Innis & Gunn Highland Ale

So this is a bit special, we are going outside of the US for this one! Back in May, my good buddy Yum decided he knew the perfect birthday present for me: Beer. He was right. I was presented with this gorgeous and crisp box that said “Product of Scotland” on the back, a cool hand designed label on the front, and “LIMITED EDITION” printed in big letters at the footer. I wanted to save this one for when I really had time to sit and enjoy it with no distractions, and I am pleased to say that tonight is that time. This is the Innis & Gunn Highland (Scotch) Ale!



            First off, the box is a very nice presentation; it definitely makes the experience just feel all around more special (like getting a new bottle of Scotch). Once you get it out of the box you see a nice ‘shapely’ bottle that is refreshingly understated. While this isn’t as simple as a bottle of Bud Light Lime at the ballpark, there are very few bells and whistles going on with this presentation. The whole experience is kept very adult and low on gimmicks. The bottle is attractively embossed and the only extra labeling is a small info label with the alcohol content, fluid amount, and signature of the master brewer. Once poured it is a very handsome amber with a predictable and manageable ivory head. With very little to know sediment, it looks like that perfect put that you see in catalogues.



            As the box promised, the scent of raisins is rather discernable, however this is quickly overtaken by a much richer caramel/honey scent. I will say that a lot more of this scent can be appreciated on the exhale after taking a sip. It’s not an exceptionally fragrant pour, however to me, that is a good thing. I stepped outside with the glass freshly poured and the combination of that, with my neighbor barbequing, and just general ‘nature’ smell was so euphoric.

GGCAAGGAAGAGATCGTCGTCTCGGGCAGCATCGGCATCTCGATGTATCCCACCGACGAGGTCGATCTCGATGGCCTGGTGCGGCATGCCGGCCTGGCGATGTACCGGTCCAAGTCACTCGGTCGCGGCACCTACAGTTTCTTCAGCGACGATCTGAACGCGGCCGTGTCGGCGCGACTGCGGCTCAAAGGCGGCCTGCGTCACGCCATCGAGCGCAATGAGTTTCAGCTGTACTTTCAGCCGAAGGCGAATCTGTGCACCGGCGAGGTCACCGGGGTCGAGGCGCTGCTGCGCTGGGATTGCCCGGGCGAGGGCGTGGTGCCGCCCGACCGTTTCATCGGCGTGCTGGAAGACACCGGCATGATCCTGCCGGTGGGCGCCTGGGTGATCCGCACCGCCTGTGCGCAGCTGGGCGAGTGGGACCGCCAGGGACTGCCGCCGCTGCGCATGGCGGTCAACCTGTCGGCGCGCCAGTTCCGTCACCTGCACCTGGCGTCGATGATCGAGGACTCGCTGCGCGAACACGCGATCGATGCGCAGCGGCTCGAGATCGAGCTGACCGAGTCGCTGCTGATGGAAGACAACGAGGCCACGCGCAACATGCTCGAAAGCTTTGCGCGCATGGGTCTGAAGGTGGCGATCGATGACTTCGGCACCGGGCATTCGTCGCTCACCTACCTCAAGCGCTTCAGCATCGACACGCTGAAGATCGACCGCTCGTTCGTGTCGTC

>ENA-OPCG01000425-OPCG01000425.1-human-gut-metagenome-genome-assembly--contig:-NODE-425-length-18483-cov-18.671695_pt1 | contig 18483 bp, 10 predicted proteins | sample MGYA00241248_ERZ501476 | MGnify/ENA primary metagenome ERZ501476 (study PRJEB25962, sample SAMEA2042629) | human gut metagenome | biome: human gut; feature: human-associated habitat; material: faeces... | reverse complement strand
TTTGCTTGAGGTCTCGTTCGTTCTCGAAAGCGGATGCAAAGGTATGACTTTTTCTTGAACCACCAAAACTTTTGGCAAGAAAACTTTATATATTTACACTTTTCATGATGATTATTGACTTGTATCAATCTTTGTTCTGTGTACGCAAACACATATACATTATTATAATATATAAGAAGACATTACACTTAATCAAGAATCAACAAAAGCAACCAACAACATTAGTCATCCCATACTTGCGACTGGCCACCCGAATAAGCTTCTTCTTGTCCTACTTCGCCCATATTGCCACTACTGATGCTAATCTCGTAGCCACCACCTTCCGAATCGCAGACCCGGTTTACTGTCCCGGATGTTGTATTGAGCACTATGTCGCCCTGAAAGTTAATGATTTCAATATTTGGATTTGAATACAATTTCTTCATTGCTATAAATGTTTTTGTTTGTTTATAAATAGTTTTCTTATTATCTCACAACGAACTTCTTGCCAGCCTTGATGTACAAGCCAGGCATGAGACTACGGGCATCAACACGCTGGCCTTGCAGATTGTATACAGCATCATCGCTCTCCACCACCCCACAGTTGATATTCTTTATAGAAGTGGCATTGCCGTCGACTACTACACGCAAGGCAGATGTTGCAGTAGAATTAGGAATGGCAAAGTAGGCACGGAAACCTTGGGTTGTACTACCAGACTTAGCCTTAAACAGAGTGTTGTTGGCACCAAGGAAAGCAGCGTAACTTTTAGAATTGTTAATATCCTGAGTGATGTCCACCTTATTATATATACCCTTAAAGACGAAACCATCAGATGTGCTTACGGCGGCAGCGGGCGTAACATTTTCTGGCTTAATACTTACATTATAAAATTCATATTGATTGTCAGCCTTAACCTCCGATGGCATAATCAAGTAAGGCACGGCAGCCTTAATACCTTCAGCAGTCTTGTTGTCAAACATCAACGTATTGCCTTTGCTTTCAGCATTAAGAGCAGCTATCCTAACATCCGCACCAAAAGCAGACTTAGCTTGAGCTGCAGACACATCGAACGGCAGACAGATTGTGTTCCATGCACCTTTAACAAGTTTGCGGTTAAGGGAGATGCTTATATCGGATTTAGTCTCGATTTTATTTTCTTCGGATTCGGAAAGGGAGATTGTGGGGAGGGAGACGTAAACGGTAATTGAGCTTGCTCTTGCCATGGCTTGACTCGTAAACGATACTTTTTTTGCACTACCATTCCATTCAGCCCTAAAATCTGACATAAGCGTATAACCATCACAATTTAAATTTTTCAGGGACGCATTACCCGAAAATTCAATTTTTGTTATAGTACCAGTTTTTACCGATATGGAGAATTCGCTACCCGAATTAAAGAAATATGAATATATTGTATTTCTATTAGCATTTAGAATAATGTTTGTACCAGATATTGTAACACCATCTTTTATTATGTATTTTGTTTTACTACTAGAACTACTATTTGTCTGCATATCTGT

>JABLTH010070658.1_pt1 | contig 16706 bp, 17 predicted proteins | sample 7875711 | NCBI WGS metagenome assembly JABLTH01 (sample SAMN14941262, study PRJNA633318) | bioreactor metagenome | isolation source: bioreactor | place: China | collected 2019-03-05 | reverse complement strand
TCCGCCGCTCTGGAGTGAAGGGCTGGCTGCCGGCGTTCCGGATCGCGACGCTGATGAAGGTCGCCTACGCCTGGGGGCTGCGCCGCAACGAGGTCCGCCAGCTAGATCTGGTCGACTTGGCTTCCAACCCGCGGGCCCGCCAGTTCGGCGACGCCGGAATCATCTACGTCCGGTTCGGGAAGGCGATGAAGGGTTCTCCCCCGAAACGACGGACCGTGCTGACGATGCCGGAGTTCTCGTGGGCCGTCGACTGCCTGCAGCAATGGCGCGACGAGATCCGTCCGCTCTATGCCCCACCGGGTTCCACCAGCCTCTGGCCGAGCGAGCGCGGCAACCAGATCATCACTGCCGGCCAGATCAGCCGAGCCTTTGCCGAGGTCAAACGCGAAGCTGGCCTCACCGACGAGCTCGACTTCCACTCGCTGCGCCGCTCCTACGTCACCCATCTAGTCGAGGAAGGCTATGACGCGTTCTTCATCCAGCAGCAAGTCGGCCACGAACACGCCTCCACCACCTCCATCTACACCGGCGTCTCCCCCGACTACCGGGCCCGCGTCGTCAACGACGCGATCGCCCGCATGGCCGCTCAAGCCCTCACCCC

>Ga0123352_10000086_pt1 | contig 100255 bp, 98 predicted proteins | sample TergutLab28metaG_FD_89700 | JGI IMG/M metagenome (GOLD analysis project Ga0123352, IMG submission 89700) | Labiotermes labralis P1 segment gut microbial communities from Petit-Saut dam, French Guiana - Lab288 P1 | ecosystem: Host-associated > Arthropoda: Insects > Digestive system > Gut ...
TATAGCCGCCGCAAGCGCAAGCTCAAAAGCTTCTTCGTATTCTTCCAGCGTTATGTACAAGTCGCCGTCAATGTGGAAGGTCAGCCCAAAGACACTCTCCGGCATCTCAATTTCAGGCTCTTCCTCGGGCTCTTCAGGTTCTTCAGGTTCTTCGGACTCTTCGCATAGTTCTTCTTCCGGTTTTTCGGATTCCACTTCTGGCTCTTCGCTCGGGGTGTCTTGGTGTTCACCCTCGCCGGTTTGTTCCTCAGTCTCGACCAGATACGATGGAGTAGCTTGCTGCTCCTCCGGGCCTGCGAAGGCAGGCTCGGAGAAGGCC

I am SO glad I wasn’t let down here! Scotch Ales have such a tendency to be so over powering that you can’t finish a pint, let alone a pint plus 6.3 ounces. The Highland Ale does not have that issue. Damn is it smooth. Damn. I really am trying to find something negative here, guys. It tasted of malt, vanilla, and definitely oak. If you’re ever having trouble describing the taste of oak to a non-beer drinker – this is the one to exemplify because you feel like a damn lumberjack working late who forgot his lunch that needs to go full beaver on the nearest stump!   But in all seriousness, sweet, full bodied, and a solid drinkability factor – it’s a homerun!


            I don’t think I said one negative thing about this beer. It really is amazingly solid. It’s definitely not American, you can taste that right away; that is not to say it is better or worse than an American equivalent, just obviously different. I am immensely pleased and surprised with the Highland Ale. I guess if I had to be critical I would say that I, personally, would like just a little bit of bite on the back of the tongue – it is creeping in on almost too smooth, but maybe that’s just me. Way to go Scotland. And way to go Yum!! You picked a good one!

4.75 Stars out of 5

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